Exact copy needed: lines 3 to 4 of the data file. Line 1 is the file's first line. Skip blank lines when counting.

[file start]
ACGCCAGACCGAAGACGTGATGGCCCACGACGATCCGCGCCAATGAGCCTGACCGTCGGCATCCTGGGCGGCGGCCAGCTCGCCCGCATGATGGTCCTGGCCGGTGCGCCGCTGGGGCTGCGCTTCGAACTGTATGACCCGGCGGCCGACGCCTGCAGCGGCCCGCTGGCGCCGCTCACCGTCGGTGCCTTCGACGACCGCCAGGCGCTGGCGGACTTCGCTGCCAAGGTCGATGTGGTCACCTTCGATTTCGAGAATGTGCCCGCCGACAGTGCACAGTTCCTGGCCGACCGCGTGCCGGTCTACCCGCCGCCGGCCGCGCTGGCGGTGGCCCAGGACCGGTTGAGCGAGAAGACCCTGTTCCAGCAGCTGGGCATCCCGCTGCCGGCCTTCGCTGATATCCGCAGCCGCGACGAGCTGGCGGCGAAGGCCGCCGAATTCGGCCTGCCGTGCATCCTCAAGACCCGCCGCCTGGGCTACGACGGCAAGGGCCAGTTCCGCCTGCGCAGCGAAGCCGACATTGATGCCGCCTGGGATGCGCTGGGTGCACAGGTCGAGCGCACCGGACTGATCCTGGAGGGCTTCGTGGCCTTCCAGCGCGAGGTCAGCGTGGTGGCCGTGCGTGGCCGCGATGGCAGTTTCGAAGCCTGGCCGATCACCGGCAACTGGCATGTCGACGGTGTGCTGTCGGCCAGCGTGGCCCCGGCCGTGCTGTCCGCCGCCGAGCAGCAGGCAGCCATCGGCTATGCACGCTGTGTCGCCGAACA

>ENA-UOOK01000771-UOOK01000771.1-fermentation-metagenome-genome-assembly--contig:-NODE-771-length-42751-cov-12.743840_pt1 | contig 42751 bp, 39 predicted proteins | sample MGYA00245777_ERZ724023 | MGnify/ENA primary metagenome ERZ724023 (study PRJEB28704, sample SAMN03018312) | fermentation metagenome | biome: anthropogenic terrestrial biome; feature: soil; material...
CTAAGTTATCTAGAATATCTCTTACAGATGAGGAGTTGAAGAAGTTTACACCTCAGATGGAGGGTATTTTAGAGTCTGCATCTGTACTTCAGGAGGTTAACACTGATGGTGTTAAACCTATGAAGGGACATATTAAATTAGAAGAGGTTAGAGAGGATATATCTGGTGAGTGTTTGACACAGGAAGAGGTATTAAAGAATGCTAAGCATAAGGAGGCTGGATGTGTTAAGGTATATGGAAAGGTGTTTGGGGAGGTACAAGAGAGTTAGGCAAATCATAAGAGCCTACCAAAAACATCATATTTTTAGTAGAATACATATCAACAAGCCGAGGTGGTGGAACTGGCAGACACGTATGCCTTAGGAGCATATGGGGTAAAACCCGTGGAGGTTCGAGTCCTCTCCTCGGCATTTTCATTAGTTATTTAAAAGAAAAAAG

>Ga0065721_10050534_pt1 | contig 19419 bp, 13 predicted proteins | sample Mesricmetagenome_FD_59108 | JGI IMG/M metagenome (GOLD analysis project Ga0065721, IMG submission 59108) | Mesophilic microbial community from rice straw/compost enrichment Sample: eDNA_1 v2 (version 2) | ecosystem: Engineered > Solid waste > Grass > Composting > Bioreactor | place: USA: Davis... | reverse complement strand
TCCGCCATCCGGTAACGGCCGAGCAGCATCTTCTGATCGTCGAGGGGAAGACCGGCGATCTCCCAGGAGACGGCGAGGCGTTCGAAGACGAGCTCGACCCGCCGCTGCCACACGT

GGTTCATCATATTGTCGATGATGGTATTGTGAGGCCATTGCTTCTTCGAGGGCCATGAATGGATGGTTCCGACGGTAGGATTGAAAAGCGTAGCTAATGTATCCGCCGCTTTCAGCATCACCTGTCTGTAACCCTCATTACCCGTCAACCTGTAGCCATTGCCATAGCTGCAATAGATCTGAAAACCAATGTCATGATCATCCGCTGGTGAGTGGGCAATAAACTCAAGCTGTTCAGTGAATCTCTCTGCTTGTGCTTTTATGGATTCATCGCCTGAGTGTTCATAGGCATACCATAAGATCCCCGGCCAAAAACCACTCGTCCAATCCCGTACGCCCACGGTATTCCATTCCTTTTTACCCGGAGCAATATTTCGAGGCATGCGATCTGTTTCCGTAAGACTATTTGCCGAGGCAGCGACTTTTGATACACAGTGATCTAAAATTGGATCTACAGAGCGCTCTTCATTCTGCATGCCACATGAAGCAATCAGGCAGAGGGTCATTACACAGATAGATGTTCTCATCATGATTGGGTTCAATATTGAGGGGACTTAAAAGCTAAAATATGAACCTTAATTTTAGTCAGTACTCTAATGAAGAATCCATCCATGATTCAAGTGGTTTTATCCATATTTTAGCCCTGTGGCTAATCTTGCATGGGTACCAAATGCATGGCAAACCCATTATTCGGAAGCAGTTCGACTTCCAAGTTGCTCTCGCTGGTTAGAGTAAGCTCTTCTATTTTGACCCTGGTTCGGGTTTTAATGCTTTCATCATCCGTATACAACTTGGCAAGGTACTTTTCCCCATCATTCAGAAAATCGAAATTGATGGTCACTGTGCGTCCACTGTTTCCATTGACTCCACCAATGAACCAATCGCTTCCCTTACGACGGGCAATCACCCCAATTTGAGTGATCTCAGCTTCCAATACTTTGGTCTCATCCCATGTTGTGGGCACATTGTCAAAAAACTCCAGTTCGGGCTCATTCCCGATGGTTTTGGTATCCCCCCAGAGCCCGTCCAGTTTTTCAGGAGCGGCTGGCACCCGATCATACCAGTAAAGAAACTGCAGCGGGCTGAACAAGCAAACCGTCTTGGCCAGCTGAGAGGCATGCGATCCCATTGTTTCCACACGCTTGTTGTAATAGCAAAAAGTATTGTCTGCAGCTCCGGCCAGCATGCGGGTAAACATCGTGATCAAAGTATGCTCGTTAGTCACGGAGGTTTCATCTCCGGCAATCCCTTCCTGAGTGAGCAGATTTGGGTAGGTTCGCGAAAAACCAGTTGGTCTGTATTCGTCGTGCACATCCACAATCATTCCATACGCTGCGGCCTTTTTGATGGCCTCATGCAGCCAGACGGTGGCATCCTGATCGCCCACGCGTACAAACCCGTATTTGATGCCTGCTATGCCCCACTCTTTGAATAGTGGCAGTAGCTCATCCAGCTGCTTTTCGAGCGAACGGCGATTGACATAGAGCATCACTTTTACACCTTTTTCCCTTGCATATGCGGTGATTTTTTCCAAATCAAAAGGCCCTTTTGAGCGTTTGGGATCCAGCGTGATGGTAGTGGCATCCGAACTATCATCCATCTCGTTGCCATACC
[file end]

CTAAGTTATCTAGAATATCTCTTACAGATGAGGAGTTGAAGAAGTTTACACCTCAGATGGAGGGTATTTTAGAGTCTGCATCTGTACTTCAGGAGGTTAACACTGATGGTGTTAAACCTATGAAGGGACATATTAAATTAGAAGAGGTTAGAGAGGATATATCTGGTGAGTGTTTGACACAGGAAGAGGTATTAAAGAATGCTAAGCATAAGGAGGCTGGATGTGTTAAGGTATATGGAAAGGTGTTTGGGGAGGTACAAGAGAGTTAGGCAAATCATAAGAGCCTACCAAAAACATCATATTTTTAGTAGAATACATATCAACAAGCCGAGGTGGTGGAACTGGCAGACACGTATGCCTTAGGAGCATATGGGGTAAAACCCGTGGAGGTTCGAGTCCTCTCCTCGGCATTTTCATTAGTTATTTAAAAGAAAAAAG

>Ga0065721_10050534_pt1 | contig 19419 bp, 13 predicted proteins | sample Mesricmetagenome_FD_59108 | JGI IMG/M metagenome (GOLD analysis project Ga0065721, IMG submission 59108) | Mesophilic microbial community from rice straw/compost enrichment Sample: eDNA_1 v2 (version 2) | ecosystem: Engineered > Solid waste > Grass > Composting > Bioreactor | place: USA: Davis... | reverse complement strand